More groups reject health deal as pledges are unveiled
- 15 March 2011
- From the section Health
The launch of the government's "responsibility deal" to encourage healthier lifestyles in England has been overshadowed by the refusal of more health groups to sign up.
More than 170 companies have put their names to a series of pledges covering physical activity, alcohol, health at work and food.
But Diabetes UK and the British Heart Foundation have joined the six groups that pulled out on Monday.
Just three health groups signed up.
There were a total of 19 core pledges agreed. These include introducing calorie counts on menus in places such as McDonald's, KFC and Harvester.
The seven major supermarkets and a host of drink manufacturers have also promised to increase the proportion of drinks with alcohol labelling on from 15% to 80% by the end of 2013.
Big employers, including Mars and Unilever, have promised to share their expertise in managing workplace health with small companies.
Some companies have also gone further than the core pledges. For example, Morrisons will be offering at least 50 fresh fruit and vegetable promotions each week, while Heineken will cut the alcohol content of one of its major brands.
'Worst possible deal'
But the steps have not been enough for many of the major independent health groups.
On Monday, six health groups, including Alcohol Concern and the British Medical Association, pulled out because of the lack of clarity about how industry would be held to account on the alcohol pledges and the lack of action over price.
Alcohol Concern said the deal represented "the worst possible deal for everyone who wants to see alcohol harm reduced".
These were followed by the British Heart Foundation and Diabetes UK who between them had been working on the food, health at work and physical activity pledges.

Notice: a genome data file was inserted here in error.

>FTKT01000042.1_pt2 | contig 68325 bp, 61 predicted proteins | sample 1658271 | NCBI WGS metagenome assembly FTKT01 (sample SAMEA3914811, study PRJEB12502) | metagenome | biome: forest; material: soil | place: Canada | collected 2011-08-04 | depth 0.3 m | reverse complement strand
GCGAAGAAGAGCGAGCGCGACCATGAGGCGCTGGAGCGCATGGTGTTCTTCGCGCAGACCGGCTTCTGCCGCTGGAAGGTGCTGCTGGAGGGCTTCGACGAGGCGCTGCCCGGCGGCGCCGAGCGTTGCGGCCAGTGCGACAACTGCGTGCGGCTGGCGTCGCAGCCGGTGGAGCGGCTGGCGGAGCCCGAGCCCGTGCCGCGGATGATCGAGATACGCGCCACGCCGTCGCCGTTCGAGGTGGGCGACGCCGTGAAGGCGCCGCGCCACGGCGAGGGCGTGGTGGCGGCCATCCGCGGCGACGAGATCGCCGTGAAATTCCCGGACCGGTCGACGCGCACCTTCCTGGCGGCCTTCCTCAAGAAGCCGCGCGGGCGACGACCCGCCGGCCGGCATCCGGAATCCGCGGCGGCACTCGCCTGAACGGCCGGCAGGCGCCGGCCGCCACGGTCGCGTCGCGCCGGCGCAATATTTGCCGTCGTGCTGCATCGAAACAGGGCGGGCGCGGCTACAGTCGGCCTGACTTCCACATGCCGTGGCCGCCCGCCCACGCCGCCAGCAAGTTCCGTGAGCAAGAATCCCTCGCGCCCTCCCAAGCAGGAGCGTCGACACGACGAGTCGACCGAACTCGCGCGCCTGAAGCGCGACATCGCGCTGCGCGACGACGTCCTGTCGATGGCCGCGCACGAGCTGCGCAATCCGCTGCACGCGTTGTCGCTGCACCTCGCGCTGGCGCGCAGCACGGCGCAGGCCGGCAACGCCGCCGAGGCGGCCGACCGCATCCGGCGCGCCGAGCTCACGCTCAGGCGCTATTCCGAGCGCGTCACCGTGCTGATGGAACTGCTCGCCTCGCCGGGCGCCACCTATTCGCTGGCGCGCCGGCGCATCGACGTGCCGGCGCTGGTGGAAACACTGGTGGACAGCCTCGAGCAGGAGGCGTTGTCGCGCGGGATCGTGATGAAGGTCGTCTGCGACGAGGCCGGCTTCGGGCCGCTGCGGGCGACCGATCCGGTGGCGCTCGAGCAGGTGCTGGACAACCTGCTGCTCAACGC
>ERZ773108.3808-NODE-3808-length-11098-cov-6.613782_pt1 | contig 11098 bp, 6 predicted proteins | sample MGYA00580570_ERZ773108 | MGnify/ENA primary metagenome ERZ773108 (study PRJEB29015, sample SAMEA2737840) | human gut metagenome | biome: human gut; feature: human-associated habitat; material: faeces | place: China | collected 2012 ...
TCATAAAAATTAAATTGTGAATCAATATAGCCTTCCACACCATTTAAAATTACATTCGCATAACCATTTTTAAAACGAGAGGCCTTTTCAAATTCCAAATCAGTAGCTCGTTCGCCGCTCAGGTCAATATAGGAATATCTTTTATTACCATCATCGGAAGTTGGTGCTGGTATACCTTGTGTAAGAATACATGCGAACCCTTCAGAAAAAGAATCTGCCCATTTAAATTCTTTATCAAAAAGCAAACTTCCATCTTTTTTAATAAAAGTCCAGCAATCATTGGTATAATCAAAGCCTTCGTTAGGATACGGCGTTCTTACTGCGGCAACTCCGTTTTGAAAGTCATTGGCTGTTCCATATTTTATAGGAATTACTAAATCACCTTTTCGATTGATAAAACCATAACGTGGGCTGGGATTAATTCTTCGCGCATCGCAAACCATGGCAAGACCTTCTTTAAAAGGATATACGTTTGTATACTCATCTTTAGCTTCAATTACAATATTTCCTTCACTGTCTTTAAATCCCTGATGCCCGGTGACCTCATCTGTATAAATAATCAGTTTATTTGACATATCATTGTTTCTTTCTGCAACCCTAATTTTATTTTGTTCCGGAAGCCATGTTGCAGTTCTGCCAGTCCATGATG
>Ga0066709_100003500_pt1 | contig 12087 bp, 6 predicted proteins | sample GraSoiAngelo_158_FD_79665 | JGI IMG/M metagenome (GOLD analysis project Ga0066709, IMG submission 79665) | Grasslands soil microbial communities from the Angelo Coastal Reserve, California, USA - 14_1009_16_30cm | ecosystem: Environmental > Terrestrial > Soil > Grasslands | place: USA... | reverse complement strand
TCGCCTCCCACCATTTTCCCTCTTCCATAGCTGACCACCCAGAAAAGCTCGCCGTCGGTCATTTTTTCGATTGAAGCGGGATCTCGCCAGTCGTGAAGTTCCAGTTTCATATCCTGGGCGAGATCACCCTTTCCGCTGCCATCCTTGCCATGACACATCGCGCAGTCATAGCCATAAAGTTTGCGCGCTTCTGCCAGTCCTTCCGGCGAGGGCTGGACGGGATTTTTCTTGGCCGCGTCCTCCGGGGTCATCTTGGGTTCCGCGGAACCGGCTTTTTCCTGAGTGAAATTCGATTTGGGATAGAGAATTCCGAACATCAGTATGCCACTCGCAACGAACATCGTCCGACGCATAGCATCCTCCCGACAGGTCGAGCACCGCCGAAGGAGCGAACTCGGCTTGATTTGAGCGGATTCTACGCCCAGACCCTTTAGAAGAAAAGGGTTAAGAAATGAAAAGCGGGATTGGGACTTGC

Diabetes UK chief executive Barbara Young said: "We are disappointed that the responsibility deal is not more ambitious in its vision as many of the pledges replicate existing standards."
Shadow public health minister Diane Abbott said: "The truth is that you cannot conflate corporate responsibility with public health.
"While the government needs to work very closely with business and industry, all the big changes in public health over the last 200 years have been done in the face of huge corporate and commercial interests."
But Andrew Opie, of the British Retail Consortium, said the deal was a "significant development".
He added: "Customers make the final decision about what goes in their baskets but retailers do a lot to help shoppers look after their own and their families' health."
Health Secretary Andrew Lansley defended the voluntary agreements, adding he hoped to get more companies involved in the future.
"We know that regulation is costly, can take years and is often only determined at an EU-wide level anyway. That's why we have to introduce new ways of achieving better results.
"The deals demonstrate the effectiveness of our radical partnership approach to deliver more and sooner."
He added the agreements represented just one strand of the government's public health policy. Ministers have already signalled their intention to use legislation at times, announcing last week that the display of tobacco products will be banned in shops.
The public health budget is also going to be ring-fenced from 2013, the first time this is thought to have been done for more than 100 years.